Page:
The Growth of International Students at US Universities

The Economist published an article this month that tracked the growth of international students studying in the U.S. and in Europe.  Here is the breakdown they provided of the percentages at some of the top U.S. colleges (in 2008):

Harvard – 23.3%

Stanford – 24.9%

University of California – Berkeley  – 9.9%

MIT  – 29.4%

Caltech – 12%

Columbia – 26.3%

Princeton – 18.7%

University of Chicago – 18.6%

What does this mean for applicants?  If you are an international student, top U.S. universities are certainly interested in your attendance and are increasingly reaching out internationally through satellite campuses, exchange programs, etc. to attract top students.  If you are a U.S. applicant, it means you have a lot more competition.    

The Economist article.

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3 Responses to The Growth of International Students at US Universities

  1. RedDog says:

    Well, if you don’t think you are competing against us international students, think again.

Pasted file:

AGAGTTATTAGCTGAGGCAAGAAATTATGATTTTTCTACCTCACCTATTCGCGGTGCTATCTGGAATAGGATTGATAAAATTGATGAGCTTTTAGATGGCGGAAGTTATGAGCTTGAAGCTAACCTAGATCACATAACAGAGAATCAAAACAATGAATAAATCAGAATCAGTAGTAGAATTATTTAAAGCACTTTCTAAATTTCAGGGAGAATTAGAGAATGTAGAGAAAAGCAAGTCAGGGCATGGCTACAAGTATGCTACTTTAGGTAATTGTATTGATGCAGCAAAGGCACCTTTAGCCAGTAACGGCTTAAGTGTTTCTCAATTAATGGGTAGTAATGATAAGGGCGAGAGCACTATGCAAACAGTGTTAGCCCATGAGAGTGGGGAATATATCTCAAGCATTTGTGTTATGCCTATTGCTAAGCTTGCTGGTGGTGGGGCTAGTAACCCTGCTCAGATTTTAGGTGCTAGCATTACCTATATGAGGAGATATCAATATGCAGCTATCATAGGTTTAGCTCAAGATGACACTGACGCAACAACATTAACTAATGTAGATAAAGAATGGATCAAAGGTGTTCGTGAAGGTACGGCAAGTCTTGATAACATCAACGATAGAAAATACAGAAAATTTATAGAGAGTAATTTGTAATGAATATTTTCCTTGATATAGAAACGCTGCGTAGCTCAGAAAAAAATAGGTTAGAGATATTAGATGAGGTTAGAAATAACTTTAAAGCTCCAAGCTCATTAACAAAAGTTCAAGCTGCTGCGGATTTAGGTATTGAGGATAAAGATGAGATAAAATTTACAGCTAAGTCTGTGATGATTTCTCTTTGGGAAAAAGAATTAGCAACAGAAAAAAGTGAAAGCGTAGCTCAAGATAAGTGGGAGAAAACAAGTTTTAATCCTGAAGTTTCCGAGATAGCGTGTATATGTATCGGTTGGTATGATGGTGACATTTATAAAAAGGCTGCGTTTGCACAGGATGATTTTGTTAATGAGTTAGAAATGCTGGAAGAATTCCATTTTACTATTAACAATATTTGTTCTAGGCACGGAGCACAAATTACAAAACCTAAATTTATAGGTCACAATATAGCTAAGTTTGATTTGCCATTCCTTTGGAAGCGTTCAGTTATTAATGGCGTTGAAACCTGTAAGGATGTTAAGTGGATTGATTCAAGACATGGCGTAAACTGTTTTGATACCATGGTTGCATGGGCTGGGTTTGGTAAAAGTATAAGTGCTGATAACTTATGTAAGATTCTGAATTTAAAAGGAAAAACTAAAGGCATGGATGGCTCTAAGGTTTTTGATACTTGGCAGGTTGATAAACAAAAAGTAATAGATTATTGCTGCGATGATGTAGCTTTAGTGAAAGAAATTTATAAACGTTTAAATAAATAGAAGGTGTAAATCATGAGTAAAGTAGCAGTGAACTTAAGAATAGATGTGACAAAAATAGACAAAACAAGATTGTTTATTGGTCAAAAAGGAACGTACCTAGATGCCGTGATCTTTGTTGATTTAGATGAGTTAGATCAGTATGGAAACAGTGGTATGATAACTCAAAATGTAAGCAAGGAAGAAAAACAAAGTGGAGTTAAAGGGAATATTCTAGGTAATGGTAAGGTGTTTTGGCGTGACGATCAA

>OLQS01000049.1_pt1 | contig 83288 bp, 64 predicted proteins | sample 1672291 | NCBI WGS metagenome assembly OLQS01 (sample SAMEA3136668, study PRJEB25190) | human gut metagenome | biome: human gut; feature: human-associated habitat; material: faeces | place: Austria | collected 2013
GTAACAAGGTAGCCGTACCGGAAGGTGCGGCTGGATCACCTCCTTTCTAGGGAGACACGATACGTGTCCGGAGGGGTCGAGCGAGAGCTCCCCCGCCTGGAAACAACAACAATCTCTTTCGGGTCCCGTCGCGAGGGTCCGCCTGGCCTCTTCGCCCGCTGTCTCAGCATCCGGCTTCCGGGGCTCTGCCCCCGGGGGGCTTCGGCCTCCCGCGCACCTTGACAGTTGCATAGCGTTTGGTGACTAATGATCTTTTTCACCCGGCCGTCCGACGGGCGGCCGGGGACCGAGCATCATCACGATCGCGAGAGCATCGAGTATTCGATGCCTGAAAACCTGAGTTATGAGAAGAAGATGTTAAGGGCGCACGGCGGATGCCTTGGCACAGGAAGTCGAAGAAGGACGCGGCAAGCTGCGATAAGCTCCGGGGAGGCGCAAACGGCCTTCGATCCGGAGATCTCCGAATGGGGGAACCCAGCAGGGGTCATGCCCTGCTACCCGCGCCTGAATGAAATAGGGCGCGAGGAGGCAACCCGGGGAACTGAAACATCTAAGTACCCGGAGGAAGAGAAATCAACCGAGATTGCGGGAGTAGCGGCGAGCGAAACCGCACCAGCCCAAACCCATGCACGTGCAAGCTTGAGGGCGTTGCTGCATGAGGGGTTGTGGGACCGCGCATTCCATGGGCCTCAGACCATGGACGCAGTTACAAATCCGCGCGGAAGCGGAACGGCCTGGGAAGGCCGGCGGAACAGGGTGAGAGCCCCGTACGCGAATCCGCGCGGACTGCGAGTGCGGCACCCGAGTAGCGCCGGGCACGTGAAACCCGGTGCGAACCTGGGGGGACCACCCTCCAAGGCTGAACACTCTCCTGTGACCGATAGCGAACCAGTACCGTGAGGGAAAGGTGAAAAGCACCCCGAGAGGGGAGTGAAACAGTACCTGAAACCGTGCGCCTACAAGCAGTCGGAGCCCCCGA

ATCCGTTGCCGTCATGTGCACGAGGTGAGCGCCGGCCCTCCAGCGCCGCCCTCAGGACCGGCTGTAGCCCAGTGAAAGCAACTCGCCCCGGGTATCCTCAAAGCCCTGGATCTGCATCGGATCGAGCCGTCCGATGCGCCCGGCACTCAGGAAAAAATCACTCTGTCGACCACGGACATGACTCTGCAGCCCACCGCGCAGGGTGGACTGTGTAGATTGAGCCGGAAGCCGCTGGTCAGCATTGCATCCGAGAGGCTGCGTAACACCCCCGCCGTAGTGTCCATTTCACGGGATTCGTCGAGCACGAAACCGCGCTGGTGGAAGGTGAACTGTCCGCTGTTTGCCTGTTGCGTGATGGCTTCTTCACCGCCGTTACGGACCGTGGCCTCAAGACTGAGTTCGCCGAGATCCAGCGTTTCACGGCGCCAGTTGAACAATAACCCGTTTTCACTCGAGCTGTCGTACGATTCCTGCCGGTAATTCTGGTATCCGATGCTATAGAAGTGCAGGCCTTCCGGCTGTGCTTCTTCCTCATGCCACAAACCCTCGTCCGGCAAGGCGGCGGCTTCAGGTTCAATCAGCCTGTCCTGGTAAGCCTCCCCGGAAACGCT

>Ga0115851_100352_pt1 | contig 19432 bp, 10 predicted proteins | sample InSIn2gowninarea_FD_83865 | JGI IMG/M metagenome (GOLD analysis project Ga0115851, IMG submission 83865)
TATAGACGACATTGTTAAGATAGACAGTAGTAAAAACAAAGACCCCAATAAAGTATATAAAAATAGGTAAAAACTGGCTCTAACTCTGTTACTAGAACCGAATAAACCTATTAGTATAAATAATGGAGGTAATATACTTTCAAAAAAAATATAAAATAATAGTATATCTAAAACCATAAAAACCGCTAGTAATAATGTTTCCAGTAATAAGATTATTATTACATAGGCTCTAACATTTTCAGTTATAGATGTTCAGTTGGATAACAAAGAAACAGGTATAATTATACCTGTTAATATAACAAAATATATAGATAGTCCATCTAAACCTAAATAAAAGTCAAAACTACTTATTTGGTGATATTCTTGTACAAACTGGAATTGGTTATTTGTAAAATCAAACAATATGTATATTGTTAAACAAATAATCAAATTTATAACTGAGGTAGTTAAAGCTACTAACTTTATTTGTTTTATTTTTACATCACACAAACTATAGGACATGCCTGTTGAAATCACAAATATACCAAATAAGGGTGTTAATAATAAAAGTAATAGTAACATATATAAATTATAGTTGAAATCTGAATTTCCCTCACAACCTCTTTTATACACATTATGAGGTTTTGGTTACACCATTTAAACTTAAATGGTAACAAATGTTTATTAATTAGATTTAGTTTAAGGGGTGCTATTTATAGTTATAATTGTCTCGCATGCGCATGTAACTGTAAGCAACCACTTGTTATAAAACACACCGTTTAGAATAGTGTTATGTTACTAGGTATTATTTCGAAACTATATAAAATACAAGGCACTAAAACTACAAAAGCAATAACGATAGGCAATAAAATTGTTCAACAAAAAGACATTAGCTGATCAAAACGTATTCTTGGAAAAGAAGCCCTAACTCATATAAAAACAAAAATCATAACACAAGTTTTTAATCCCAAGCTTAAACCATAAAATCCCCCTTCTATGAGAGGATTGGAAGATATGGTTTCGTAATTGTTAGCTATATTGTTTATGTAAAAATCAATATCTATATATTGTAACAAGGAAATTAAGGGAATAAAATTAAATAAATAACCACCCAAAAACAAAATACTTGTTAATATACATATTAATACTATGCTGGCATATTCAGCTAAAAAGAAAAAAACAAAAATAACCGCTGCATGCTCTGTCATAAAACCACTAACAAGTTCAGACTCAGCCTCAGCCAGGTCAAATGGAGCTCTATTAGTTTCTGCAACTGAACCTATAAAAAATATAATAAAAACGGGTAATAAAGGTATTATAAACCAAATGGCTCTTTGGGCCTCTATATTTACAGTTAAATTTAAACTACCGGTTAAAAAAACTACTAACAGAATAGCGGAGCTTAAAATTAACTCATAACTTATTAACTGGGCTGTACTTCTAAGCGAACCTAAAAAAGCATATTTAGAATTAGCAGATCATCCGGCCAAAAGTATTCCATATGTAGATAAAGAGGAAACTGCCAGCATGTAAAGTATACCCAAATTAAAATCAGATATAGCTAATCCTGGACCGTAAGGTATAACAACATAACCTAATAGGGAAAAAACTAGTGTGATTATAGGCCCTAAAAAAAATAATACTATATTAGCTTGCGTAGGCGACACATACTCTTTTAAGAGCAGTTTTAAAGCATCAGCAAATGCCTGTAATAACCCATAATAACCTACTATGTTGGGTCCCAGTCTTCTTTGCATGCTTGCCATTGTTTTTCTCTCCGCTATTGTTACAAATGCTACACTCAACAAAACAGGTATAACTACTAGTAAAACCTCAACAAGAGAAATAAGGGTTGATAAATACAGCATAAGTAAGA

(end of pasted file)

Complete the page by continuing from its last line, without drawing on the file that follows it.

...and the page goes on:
2. fr45 says:

    Sure, international students are coming to the US in good numbers, but the numbers are starting to level off a bit. International students are seeing better quality programs in their home countries, and paperwork and hassles make it less attractive to come to the US.

  3. College Bound! says:

    It is interesting if you read the article it says that schools in the UK, at least (and maybe in the US too), seek out international students because they can charge students a higher tuition. Maybe someone can help me out here, but I imagine inernational students are charged the “out of state” tuition rate at public schools and might be less likely to receive financial aid. It is a little concerning if pure revenue generation plays a role in admissions decisions.

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